Indeed the only thing keeping Fred from reverting to non-existence is the merest of threads—but the strongest, too.  He neither made himself nor can account for himself.  Were his Maker to stop knowing, willing, and loving Fred, he just wouldn’t be.  The same utter dependence applies to all creatures, visible and invisible.  There we have the most radical truth of each component of this teeming universe.  And since there is no divine need to make us, we find no purpose in any of it except God’s delight and his desire to share that delight with us.

Yes, the Creator dotes over his handiwork, even as He invites us to the same table.  “Be still and see,” says the psalmist.  To plow ahead blithely with nary a thought for one’s origin and destiny is a sure­fire path to confusion and non-fulfillment.  If we don’t stop and ask what or why a thing is, but merely what it can do for us, our utilitarian self-interest crowds out any possible wonder.  To wonder is our birthright—and a gentle invitation.  Responding to it opens us up to all the greatness and beauty to be found in our world and in the profligate Creator behind it all.

Some are gifted to sustain that wonder despite the hits and misses we all experience.  It’s that full, astonishing reality of life itself in all its layers that the philosopher, the saint, and the artist are called upon to echo.  The fact is that many are called, but few are chosen.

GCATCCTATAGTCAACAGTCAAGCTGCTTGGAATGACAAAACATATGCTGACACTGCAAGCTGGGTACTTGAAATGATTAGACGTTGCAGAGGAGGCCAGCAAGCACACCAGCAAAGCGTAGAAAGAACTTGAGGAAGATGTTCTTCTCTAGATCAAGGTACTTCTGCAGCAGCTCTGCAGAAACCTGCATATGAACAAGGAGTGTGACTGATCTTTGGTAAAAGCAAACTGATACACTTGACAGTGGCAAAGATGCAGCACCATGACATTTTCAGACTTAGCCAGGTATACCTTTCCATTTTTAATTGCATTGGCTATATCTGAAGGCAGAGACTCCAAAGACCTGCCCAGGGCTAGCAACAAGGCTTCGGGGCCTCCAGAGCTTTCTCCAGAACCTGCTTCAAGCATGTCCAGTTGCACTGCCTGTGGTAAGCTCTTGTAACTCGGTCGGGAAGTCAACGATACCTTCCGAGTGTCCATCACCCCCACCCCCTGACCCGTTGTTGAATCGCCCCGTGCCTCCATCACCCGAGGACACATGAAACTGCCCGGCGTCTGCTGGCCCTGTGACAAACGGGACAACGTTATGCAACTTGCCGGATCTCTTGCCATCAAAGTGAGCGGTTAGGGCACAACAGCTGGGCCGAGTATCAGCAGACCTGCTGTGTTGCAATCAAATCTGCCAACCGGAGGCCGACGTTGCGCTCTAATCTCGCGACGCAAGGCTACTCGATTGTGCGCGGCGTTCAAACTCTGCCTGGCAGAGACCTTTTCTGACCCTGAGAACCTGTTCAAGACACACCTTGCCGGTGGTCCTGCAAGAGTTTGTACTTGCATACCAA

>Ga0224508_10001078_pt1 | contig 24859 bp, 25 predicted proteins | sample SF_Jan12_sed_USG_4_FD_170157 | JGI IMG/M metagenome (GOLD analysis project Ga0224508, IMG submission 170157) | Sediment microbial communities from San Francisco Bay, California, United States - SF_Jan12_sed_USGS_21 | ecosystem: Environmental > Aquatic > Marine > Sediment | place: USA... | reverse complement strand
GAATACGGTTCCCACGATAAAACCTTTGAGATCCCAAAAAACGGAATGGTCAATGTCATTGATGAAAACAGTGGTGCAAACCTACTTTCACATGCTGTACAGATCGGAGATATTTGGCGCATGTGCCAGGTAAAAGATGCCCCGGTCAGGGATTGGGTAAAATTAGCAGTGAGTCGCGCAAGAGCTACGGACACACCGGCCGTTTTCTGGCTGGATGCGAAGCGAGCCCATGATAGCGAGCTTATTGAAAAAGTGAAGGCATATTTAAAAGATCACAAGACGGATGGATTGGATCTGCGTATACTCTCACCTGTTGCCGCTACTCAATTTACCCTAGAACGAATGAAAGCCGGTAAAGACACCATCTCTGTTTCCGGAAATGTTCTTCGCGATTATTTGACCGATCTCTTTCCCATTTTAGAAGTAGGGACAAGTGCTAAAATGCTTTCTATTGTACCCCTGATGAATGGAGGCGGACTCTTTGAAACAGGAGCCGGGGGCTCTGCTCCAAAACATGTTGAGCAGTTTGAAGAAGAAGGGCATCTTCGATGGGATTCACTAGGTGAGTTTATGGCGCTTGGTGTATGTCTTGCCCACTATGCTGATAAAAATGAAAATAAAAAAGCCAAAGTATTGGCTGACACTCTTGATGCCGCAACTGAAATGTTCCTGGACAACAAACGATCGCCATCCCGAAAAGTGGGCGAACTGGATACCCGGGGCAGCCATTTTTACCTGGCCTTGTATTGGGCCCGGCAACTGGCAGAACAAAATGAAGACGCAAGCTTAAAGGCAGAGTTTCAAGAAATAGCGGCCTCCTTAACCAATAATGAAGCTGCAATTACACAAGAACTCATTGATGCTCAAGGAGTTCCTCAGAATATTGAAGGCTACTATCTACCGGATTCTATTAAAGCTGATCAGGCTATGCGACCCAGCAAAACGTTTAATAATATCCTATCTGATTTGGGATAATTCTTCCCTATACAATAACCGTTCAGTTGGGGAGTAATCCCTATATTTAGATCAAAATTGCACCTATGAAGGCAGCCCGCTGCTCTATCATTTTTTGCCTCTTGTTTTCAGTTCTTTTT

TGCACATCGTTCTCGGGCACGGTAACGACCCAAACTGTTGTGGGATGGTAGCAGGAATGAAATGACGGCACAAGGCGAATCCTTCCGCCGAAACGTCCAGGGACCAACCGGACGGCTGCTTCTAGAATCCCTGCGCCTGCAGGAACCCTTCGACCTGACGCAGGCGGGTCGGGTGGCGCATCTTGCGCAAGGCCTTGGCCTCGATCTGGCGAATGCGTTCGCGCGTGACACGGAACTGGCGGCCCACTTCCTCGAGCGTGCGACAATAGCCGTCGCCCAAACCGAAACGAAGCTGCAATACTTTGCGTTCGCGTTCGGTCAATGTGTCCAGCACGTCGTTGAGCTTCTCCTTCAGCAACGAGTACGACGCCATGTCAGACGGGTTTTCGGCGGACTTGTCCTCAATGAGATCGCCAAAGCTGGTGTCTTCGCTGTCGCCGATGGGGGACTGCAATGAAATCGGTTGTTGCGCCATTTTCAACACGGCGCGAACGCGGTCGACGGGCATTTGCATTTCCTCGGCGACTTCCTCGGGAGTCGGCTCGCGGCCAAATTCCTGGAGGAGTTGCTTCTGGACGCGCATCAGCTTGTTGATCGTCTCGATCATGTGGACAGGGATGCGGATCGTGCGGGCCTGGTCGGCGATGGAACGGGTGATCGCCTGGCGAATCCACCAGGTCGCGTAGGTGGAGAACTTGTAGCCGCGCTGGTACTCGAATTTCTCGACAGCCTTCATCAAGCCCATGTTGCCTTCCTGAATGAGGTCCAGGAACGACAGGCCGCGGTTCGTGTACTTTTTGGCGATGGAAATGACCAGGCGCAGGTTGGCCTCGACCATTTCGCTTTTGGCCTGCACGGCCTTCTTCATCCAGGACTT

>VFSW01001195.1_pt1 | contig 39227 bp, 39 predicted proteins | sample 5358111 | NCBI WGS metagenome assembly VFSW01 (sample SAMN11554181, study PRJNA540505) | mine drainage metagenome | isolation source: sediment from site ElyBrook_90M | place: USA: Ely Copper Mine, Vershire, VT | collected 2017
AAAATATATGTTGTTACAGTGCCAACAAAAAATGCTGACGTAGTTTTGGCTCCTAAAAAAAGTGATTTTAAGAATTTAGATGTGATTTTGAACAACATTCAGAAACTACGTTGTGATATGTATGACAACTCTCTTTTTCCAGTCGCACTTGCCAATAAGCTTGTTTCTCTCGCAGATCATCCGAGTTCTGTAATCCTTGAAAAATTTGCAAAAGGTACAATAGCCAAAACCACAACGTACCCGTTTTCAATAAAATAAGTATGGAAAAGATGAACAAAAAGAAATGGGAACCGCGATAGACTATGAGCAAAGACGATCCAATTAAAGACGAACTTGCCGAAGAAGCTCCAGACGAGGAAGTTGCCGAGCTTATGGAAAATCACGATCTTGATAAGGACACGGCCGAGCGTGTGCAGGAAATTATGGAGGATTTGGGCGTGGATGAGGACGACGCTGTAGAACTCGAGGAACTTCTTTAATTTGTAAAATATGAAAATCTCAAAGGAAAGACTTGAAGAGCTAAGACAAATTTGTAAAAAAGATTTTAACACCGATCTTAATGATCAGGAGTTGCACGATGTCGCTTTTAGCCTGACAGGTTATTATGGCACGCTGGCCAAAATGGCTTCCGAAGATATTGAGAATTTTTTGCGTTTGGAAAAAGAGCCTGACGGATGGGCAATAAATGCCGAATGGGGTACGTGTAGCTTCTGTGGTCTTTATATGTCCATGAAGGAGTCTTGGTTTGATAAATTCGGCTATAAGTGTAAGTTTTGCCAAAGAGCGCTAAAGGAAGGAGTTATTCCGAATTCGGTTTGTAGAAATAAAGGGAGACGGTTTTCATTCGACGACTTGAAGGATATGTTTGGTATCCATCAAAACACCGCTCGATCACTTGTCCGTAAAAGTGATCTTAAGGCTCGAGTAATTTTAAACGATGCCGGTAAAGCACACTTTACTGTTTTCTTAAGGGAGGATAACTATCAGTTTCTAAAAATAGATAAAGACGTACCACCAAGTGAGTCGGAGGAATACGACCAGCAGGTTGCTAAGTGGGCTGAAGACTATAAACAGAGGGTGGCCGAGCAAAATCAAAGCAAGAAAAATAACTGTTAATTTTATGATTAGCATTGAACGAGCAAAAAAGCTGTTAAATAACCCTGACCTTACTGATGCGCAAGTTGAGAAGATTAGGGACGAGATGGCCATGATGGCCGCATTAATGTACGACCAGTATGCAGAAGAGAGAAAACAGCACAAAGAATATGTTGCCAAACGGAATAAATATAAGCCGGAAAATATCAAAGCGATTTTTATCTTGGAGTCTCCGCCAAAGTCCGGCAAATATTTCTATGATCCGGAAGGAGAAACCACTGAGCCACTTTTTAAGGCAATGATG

Red Madonna, oil on aluminum, c. 1935, 20 x 18 in.

The painter Carl Schmitt was among the latter.  He embraced that call with an artist’s passion for beauty.  Art is about life, and he committed himself to contemplating it in its fullness and to putting what he saw into his paintings.  Rather than prostitute himself by churning out “pretty” pictures or whatever might sell, he’d rather go hungry.  In his long life, he filled hundreds of canvases and far more pages of his note-books, always probing, always experimenting.  He was not only a student of the arts, but also a very wise man, perhaps even a prophet—and no mean painter.

For him, art was always more than capturing nature in its glory as seen in light and color.  There’s hidden drama in every life—in Fred’s and certainly in Schmitt’s, which was no easy one at all.  He spent decades working out how the shadows and dark voids work in relation to light and color—to set forth how life itself triumphs even over death.  This was the deeper glory he sought in all his work—that “final kick of beauty” that we find especially in his later paintings.  He has shown us how even a teapot in a still life can convey a whiff of transcendence.


Still Life, oil on canvas, c. 1973, 24 x 20 in.